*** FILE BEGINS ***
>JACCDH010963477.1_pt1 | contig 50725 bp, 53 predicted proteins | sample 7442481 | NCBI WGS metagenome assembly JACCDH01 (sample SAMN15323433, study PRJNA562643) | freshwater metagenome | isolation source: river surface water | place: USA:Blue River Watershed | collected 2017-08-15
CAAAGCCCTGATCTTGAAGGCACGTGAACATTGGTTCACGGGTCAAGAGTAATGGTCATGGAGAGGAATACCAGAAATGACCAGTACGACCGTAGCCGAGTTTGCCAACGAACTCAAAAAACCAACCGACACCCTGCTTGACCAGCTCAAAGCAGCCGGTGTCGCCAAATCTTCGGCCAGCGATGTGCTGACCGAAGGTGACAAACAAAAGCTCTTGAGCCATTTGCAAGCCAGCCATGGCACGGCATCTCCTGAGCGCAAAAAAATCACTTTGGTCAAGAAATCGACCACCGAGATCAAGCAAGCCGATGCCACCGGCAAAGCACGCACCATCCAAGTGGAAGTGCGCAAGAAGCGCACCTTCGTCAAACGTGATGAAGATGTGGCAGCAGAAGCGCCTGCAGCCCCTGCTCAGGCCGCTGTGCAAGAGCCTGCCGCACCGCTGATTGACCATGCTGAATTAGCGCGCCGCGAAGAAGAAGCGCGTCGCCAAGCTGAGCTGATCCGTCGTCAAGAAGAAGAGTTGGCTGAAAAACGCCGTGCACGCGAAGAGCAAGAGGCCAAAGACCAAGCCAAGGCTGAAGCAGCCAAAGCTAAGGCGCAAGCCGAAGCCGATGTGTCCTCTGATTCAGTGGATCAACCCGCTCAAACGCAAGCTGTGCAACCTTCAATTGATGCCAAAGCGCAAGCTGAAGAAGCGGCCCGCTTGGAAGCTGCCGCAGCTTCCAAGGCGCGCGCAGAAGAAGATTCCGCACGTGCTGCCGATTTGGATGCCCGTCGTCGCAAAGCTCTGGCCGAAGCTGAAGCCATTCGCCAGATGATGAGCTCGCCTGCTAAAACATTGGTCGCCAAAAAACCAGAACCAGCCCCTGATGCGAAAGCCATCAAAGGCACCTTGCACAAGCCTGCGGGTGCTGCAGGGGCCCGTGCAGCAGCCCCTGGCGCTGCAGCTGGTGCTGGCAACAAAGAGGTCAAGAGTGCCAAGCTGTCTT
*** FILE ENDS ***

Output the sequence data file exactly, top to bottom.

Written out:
>JACCDH010963477.1_pt1 | contig 50725 bp, 53 predicted proteins | sample 7442481 | NCBI WGS metagenome assembly JACCDH01 (sample SAMN15323433, study PRJNA562643) | freshwater metagenome | isolation source: river surface water | place: USA:Blue River Watershed | collected 2017-08-15
CAAAGCCCTGATCTTGAAGGCACGTGAACATTGGTTCACGGGTCAAGAGTAATGGTCATGGAGAGGAATACCAGAAATGACCAGTACGACCGTAGCCGAGTTTGCCAACGAACTCAAAAAACCAACCGACACCCTGCTTGACCAGCTCAAAGCAGCCGGTGTCGCCAAATCTTCGGCCAGCGATGTGCTGACCGAAGGTGACAAACAAAAGCTCTTGAGCCATTTGCAAGCCAGCCATGGCACGGCATCTCCTGAGCGCAAAAAAATCACTTTGGTCAAGAAATCGACCACCGAGATCAAGCAAGCCGATGCCACCGGCAAAGCACGCACCATCCAAGTGGAAGTGCGCAAGAAGCGCACCTTCGTCAAACGTGATGAAGATGTGGCAGCAGAAGCGCCTGCAGCCCCTGCTCAGGCCGCTGTGCAAGAGCCTGCCGCACCGCTGATTGACCATGCTGAATTAGCGCGCCGCGAAGAAGAAGCGCGTCGCCAAGCTGAGCTGATCCGTCGTCAAGAAGAAGAGTTGGCTGAAAAACGCCGTGCACGCGAAGAGCAAGAGGCCAAAGACCAAGCCAAGGCTGAAGCAGCCAAAGCTAAGGCGCAAGCCGAAGCCGATGTGTCCTCTGATTCAGTGGATCAACCCGCTCAAACGCAAGCTGTGCAACCTTCAATTGATGCCAAAGCGCAAGCTGAAGAAGCGGCCCGCTTGGAAGCTGCCGCAGCTTCCAAGGCGCGCGCAGAAGAAGATTCCGCACGTGCTGCCGATTTGGATGCCCGTCGTCGCAAAGCTCTGGCCGAAGCTGAAGCCATTCGCCAGATGATGAGCTCGCCTGCTAAAACATTGGTCGCCAAAAAACCAGAACCAGCCCCTGATGCGAAAGCCATCAAAGGCACCTTGCACAAGCCTGCGGGTGCTGCAGGGGCCCGTGCAGCAGCCCCTGGCGCTGCAGCTGGTGCTGGCAACAAAGAGGTCAAGAGTGCCAAGCTGTCTT